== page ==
Minimising Mortality from
DEVELOPING INNOVATIVE STRATEGIES
Alcohol related liver disease (ALD) is responsible for more than 6000 deaths a year in the UK and costs the NHS £3.5 billion. Alcoholic hepatitis is a florid presentation of ALD in which patients present with jaundice and liver failure.
Unfortunately, around 30% of people admitted to hospital with this condition will die within 3 months.
The treatment of alcoholic hepatitis is complicated by the fact that there is inflammation within the liver whilst the patient is very susceptible to infection. As a result treatment with drugs, such as steroids, which suppress the immune system may exacerbate the risk of infection.
In our recent trial we demonstrated that prednisolone (a steroid) reduced mortality by a small amount one month after admission but the advantage was lost at three months. Therefore, at present there is no effective treatment for this condition.
The consortium vision is to improve the survival from AH by refining the way we use prednisolone, repurpose existing drugs and facilitate commercial development of novel therapeutics.
Exacerbation of infection risk is the greatest challenge in new therapeutic development as illustrated in the trials of anti-TNFa therapy. Stratifying risk of infection, using 16S-DNA, could guide the use of prophylactic antibiotics to improve the outcome of prednisolone or alternative immunomodulatory treatment. Characterisation of innate immune defects will be undertaken to allow immune profiling of novel drugs and to provide a mechanistic understanding of immuneparesis.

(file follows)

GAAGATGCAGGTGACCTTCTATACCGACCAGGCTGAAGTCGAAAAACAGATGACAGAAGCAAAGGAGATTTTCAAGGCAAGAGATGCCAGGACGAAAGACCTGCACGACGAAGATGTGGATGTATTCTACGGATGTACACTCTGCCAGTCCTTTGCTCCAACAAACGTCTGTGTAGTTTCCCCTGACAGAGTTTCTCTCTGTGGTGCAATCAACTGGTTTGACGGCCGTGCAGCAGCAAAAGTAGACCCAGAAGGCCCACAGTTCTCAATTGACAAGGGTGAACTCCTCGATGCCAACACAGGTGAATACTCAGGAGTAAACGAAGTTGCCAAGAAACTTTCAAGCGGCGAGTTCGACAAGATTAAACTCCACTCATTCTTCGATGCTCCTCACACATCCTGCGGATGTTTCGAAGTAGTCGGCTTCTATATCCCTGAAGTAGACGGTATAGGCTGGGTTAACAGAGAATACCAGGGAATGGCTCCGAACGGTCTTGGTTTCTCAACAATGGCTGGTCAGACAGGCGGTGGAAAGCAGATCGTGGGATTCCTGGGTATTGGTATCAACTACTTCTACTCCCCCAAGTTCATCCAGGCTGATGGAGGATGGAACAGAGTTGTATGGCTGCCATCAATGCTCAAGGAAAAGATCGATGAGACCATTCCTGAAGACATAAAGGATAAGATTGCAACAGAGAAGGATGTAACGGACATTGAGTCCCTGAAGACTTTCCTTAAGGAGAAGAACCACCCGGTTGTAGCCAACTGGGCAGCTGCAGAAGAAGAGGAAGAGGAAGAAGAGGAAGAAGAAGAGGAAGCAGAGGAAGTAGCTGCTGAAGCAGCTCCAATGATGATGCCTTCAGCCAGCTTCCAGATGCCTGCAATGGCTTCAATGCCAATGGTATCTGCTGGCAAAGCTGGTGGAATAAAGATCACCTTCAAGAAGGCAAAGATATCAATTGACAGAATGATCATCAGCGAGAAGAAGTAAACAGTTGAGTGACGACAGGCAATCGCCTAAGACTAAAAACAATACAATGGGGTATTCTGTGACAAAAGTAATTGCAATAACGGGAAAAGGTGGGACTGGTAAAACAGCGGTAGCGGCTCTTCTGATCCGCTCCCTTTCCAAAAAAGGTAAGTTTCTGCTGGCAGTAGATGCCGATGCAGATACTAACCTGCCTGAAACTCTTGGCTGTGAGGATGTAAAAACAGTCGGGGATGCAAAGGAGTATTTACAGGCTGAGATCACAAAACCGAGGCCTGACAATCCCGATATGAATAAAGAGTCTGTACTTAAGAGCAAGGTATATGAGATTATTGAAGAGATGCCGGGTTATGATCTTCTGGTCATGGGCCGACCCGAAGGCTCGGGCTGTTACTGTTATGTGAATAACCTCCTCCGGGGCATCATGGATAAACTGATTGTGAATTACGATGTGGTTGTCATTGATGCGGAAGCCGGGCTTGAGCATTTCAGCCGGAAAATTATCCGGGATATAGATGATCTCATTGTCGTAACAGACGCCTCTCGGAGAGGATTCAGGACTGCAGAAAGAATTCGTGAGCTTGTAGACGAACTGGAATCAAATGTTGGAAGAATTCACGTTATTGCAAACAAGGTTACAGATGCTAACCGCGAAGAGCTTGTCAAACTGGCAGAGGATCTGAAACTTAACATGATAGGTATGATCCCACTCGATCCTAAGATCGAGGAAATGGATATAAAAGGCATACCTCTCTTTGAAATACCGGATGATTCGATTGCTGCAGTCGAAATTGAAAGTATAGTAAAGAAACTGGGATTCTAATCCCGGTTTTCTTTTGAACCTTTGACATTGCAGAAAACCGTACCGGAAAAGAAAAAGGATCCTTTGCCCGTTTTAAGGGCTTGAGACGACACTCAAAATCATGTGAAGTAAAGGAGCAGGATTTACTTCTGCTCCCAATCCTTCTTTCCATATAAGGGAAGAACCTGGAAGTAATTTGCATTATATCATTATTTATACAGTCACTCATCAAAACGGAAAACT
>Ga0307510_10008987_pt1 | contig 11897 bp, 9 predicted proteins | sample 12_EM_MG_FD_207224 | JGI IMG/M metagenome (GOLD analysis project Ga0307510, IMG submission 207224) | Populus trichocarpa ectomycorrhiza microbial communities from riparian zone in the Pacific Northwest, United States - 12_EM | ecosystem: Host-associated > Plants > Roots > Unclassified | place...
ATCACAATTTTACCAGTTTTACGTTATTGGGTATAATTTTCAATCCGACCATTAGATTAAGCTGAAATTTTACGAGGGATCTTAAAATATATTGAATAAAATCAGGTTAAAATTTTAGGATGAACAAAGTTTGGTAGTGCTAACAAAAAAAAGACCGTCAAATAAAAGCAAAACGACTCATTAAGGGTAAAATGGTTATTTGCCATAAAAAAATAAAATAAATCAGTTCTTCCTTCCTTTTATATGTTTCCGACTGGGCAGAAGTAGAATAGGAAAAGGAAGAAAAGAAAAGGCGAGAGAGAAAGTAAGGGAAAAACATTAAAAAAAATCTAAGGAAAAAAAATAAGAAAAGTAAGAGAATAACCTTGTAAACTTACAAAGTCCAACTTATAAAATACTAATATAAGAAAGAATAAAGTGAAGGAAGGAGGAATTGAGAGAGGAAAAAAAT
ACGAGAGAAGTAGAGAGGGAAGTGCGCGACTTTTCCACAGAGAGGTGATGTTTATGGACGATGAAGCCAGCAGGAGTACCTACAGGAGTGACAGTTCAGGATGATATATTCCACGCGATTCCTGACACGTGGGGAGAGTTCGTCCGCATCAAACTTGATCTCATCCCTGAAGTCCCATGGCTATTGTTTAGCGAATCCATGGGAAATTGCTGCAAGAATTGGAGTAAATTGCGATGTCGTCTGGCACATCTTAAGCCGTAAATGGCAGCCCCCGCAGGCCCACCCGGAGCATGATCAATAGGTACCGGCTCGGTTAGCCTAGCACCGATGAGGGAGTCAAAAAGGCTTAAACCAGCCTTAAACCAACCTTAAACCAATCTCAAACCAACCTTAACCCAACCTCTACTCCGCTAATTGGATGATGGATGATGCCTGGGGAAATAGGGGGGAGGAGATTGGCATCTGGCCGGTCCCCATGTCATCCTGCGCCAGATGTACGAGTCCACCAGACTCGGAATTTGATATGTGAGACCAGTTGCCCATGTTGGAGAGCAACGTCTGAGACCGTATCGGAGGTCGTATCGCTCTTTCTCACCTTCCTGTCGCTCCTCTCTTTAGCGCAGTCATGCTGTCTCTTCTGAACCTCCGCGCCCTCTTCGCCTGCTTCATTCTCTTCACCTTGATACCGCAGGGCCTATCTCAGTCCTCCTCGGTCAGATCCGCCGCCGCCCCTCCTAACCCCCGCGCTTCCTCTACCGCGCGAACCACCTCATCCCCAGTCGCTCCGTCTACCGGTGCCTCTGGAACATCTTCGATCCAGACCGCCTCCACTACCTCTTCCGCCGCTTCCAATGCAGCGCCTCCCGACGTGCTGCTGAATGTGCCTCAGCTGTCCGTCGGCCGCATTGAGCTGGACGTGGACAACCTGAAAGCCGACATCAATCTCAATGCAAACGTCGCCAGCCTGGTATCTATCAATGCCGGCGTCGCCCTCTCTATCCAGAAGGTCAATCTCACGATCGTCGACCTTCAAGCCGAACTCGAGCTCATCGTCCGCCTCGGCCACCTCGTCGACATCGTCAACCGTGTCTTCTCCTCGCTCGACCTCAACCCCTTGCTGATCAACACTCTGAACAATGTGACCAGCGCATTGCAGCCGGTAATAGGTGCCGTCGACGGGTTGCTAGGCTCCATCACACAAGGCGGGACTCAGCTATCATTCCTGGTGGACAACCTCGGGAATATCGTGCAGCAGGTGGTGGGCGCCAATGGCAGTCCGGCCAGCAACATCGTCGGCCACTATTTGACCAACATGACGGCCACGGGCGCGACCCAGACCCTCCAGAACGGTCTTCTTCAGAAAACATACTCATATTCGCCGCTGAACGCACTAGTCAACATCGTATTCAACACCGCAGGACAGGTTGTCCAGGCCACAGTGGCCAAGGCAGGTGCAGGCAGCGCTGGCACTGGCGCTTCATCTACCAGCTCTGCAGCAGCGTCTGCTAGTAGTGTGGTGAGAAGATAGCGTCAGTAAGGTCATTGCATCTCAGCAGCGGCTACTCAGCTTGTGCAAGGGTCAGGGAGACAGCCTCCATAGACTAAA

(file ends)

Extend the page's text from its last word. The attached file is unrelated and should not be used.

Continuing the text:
Other challenges in AH management include the lack of a diagnostic test, inaccuracy of prognostic scores, inability to control persistent inflammation within the liver and failure of hepatic regeneration. Paucity of information on the mechanisms of disease exacerbate these clinical issues.
This programme aims to address these challenges by building on the results of the STOPAH trial. A diagnostic biomarker, taurocholate, arising from metabonomic analyses could replace the need for liver biopsy in most patients. Novel prognostic scores, derived using Bayesian sparse regression, will be used to identify high and low risk patients who might benefit from targeted treatment or early discharge.
Improving the outcome from AH requires coordinated input from immunological, metabolic, genetic and clinical studies which can only be achieved through large scale translational research employing the best hepatology investigators in the UK.
The aim of this research is to improve the way in which we predict the outcome of this disease and develop clinical tests (biomarkers) which improve the management of alcoholic hepatitis and which help the pharmaceutical industry to run trials in this area.
Development of a prognostic scoring system
Development of a diagnostic test
Define a panel of markers for immune profiling
Establish in-vitro models to test novel therapeutic agents